Soon MBBS graduates from government as well as private medical colleges will have to clear the National Exit Test (NEXT) to be able to practise medicine in India. Union health ministry believes that the move will standardise the medical education in India.
The uniform National Exit Test (NEXT) as proposed by the government will be the first-ever four-in-one test that will be conducted for MBBS graduates, foreign medical graduates, PG aspirants, the UPSC-CMS (combined medical services) aspirants so as to become eligible to practise medicine in India.
The exam will substitute the existing All-India PG entrance test conducted annually, the UPSC-CMS exam which is conducted to recruit medical graduates into a variety of Central government organisations and the foreign graduate medical exam, mandatory for foreign medical graduates to practise in India.
The provision is part of a bill drafted by the ministry of health on the basis of reforms suggested by a high-powered committee led by Niti Aayog vice-chairman Arvind Panagariya to address concerns over quality of education in medical colleges and of doctors, said a senior health ministry official.
The health ministry has published the draft bill—named the Indian Medical Council (Amendment) Bill, 2016—on its website and has sought feedback from public till 6 January.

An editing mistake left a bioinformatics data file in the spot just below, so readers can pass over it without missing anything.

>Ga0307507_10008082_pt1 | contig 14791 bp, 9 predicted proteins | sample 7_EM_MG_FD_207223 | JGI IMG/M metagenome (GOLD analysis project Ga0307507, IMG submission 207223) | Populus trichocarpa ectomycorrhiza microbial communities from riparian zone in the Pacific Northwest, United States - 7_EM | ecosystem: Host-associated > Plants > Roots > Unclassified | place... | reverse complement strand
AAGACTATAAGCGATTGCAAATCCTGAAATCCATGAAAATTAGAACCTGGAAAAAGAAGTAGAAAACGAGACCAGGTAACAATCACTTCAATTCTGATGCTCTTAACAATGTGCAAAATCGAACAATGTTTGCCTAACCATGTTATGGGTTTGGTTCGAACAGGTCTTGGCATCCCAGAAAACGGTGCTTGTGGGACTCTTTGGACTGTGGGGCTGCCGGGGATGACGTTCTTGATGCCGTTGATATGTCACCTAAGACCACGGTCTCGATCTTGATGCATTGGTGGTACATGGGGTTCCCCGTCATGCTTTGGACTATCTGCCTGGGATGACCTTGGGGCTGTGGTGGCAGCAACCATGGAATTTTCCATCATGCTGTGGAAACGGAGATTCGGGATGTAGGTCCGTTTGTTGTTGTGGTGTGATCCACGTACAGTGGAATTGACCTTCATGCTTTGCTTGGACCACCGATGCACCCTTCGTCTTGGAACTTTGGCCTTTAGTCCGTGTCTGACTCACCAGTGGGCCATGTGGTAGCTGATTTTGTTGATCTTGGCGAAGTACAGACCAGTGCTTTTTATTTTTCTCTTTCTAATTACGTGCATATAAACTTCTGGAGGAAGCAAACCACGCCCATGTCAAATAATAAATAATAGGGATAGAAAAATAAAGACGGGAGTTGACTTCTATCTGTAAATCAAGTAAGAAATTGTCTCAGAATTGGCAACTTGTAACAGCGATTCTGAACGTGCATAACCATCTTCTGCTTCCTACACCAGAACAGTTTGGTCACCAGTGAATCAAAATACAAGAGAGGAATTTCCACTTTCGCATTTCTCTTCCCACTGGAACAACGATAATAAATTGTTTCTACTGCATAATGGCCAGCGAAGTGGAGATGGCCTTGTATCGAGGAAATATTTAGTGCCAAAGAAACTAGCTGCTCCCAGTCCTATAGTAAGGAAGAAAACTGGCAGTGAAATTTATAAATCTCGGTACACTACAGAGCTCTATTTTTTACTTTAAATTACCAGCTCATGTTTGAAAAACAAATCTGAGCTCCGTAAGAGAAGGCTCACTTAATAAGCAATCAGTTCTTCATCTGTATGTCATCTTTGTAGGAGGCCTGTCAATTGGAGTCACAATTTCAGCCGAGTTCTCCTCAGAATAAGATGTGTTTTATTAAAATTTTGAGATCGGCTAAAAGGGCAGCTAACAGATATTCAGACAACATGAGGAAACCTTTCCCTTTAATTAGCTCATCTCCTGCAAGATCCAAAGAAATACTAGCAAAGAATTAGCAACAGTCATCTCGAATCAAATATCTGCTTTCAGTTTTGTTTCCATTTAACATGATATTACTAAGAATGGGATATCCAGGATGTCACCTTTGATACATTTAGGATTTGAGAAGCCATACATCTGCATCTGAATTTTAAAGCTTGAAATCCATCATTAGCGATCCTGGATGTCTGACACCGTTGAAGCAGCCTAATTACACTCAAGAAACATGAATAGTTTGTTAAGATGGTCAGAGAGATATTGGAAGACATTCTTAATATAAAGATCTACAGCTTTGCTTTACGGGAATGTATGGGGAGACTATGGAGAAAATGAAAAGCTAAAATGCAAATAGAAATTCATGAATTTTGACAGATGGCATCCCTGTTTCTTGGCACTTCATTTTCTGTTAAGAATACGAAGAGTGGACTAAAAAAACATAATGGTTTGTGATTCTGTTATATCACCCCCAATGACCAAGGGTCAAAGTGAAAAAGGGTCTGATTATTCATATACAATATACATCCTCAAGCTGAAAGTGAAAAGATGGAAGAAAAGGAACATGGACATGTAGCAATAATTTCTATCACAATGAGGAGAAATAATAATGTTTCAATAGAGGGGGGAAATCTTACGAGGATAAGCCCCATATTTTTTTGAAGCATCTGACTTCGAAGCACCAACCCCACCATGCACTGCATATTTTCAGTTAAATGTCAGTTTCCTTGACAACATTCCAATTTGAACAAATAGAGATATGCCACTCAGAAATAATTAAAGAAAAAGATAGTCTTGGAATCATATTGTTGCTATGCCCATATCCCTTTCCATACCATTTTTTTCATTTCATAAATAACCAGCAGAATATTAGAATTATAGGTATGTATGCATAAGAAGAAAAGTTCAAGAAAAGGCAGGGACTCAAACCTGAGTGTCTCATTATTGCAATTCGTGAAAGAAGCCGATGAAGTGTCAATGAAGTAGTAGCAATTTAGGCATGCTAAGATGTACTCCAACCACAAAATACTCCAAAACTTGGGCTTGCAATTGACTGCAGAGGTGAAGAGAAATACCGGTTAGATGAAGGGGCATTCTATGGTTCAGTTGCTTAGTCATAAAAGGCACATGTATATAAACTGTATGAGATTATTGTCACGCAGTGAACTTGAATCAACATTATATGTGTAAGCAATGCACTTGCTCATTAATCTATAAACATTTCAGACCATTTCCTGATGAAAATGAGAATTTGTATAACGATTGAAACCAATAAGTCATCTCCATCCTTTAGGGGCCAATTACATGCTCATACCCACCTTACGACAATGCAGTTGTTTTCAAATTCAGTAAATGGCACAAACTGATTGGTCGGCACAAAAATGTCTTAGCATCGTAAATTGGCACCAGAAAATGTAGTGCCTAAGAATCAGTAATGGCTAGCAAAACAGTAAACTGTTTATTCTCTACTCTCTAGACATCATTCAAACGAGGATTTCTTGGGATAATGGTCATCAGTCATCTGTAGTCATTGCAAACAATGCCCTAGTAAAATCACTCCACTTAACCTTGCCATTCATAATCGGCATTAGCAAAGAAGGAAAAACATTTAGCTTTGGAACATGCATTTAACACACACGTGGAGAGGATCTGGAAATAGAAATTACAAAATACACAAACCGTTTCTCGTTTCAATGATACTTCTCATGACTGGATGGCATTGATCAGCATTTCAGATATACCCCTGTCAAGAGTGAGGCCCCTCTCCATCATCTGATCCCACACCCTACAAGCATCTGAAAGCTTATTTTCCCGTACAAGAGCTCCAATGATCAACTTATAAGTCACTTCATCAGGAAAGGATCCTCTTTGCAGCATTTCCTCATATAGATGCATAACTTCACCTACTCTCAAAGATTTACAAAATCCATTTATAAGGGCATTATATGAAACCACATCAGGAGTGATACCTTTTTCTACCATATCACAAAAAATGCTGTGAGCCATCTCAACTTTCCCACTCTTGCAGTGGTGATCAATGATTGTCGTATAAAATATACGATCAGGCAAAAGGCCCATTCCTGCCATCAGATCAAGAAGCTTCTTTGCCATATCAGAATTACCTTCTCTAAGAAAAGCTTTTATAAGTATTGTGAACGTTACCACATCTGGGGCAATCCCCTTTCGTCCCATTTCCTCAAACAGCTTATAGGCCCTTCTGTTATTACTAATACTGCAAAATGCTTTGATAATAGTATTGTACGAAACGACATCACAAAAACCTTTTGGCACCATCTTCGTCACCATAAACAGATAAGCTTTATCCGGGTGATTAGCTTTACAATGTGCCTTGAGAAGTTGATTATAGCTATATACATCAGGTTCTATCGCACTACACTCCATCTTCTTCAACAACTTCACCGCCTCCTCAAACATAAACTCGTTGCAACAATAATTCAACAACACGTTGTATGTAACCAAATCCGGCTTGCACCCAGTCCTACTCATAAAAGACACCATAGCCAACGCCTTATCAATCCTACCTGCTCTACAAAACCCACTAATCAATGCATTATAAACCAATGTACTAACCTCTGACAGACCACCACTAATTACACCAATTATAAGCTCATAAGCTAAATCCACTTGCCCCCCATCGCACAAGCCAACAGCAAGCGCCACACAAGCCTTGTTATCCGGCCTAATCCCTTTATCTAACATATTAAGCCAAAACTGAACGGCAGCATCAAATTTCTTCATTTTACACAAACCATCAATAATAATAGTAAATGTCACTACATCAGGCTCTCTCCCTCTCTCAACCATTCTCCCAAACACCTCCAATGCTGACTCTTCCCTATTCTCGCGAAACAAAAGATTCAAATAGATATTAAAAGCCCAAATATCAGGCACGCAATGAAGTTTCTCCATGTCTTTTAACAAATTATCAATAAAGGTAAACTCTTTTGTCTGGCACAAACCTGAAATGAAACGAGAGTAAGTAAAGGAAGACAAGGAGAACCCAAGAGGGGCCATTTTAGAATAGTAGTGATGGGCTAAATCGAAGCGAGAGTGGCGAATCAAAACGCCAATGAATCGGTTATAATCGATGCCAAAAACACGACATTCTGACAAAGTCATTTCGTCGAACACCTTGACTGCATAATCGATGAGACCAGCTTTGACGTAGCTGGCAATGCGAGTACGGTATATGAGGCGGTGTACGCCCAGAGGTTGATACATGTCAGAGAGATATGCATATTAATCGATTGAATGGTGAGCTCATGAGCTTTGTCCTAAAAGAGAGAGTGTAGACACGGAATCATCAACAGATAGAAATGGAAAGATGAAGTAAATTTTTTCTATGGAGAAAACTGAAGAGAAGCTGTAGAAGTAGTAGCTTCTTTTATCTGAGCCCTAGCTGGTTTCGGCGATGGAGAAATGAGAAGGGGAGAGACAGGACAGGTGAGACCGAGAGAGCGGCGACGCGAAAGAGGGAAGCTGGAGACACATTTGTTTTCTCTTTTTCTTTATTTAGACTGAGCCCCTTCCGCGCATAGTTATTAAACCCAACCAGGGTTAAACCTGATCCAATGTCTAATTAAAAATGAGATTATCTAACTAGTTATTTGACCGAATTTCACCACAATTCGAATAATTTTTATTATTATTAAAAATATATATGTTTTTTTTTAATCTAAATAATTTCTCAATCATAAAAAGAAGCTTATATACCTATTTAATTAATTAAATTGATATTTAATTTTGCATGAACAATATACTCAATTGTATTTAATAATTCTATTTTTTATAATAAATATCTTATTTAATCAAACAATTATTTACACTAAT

A new set of amendments to the Indian Medical Council Act, 1956, has been suggested. The plan is to insert a new clause in the legislation for securing up to 50% of seats in postgraduation courses in government colleges for medical officers in government services who have served at least three years in remote and difficult areas. After acquiring post-graduate degree, the medical officers may be required to serve in remote or difficult areas for another three years.
A similar scheme by the UPA government to have more presence of doctors in the countryside failed because of the lukewarm response from the doctors. However, this time, a change in the law has been proposed to improve the implementation.
India currently has upwards of 17,000 postgraduate seats and about 25,000 primary health centres. However, the doctor-patient ratio remains one of the world’s worst as a large number of doctors do not serve in the countryside.